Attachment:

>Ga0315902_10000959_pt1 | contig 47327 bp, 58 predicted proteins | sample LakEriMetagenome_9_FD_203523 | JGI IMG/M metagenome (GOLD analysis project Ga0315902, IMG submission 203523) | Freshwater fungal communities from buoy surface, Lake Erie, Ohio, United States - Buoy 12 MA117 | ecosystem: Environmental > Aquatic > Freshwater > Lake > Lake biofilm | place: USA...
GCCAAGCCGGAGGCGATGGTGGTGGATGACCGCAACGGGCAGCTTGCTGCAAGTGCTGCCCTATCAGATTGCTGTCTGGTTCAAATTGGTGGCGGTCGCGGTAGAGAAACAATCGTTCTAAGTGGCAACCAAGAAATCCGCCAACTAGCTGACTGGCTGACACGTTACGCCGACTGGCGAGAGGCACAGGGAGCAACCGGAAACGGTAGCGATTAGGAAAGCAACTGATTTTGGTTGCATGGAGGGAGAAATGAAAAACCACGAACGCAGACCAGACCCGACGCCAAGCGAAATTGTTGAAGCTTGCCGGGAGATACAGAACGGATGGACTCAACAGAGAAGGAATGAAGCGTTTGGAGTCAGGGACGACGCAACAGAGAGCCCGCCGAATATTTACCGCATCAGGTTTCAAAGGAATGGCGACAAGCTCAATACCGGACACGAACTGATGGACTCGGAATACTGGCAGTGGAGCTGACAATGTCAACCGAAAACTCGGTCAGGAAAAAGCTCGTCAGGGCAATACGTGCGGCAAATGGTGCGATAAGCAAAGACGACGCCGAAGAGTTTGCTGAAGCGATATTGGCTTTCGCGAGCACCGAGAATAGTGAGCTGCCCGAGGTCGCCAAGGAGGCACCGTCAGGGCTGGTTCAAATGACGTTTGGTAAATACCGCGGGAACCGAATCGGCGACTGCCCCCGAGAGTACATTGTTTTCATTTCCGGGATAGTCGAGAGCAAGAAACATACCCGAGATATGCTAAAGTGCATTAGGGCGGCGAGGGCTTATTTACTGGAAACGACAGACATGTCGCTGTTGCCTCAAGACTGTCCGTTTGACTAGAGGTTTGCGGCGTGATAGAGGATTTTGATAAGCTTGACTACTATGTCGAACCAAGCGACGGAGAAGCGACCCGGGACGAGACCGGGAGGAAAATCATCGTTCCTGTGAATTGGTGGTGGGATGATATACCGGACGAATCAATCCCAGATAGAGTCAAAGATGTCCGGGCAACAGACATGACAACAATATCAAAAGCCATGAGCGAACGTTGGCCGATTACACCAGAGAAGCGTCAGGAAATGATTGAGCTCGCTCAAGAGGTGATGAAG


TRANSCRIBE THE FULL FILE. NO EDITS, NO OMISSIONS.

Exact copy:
>Ga0315902_10000959_pt1 | contig 47327 bp, 58 predicted proteins | sample LakEriMetagenome_9_FD_203523 | JGI IMG/M metagenome (GOLD analysis project Ga0315902, IMG submission 203523) | Freshwater fungal communities from buoy surface, Lake Erie, Ohio, United States - Buoy 12 MA117 | ecosystem: Environmental > Aquatic > Freshwater > Lake > Lake biofilm | place: USA...
GCCAAGCCGGAGGCGATGGTGGTGGATGACCGCAACGGGCAGCTTGCTGCAAGTGCTGCCCTATCAGATTGCTGTCTGGTTCAAATTGGTGGCGGTCGCGGTAGAGAAACAATCGTTCTAAGTGGCAACCAAGAAATCCGCCAACTAGCTGACTGGCTGACACGTTACGCCGACTGGCGAGAGGCACAGGGAGCAACCGGAAACGGTAGCGATTAGGAAAGCAACTGATTTTGGTTGCATGGAGGGAGAAATGAAAAACCACGAACGCAGACCAGACCCGACGCCAAGCGAAATTGTTGAAGCTTGCCGGGAGATACAGAACGGATGGACTCAACAGAGAAGGAATGAAGCGTTTGGAGTCAGGGACGACGCAACAGAGAGCCCGCCGAATATTTACCGCATCAGGTTTCAAAGGAATGGCGACAAGCTCAATACCGGACACGAACTGATGGACTCGGAATACTGGCAGTGGAGCTGACAATGTCAACCGAAAACTCGGTCAGGAAAAAGCTCGTCAGGGCAATACGTGCGGCAAATGGTGCGATAAGCAAAGACGACGCCGAAGAGTTTGCTGAAGCGATATTGGCTTTCGCGAGCACCGAGAATAGTGAGCTGCCCGAGGTCGCCAAGGAGGCACCGTCAGGGCTGGTTCAAATGACGTTTGGTAAATACCGCGGGAACCGAATCGGCGACTGCCCCCGAGAGTACATTGTTTTCATTTCCGGGATAGTCGAGAGCAAGAAACATACCCGAGATATGCTAAAGTGCATTAGGGCGGCGAGGGCTTATTTACTGGAAACGACAGACATGTCGCTGTTGCCTCAAGACTGTCCGTTTGACTAGAGGTTTGCGGCGTGATAGAGGATTTTGATAAGCTTGACTACTATGTCGAACCAAGCGACGGAGAAGCGACCCGGGACGAGACCGGGAGGAAAATCATCGTTCCTGTGAATTGGTGGTGGGATGATATACCGGACGAATCAATCCCAGATAGAGTCAAAGATGTCCGGGCAACAGACATGACAACAATATCAAAAGCCATGAGCGAACGTTGGCCGATTACACCAGAGAAGCGTCAGGAAATGATTGAGCTCGCTCAAGAGGTGATGAAG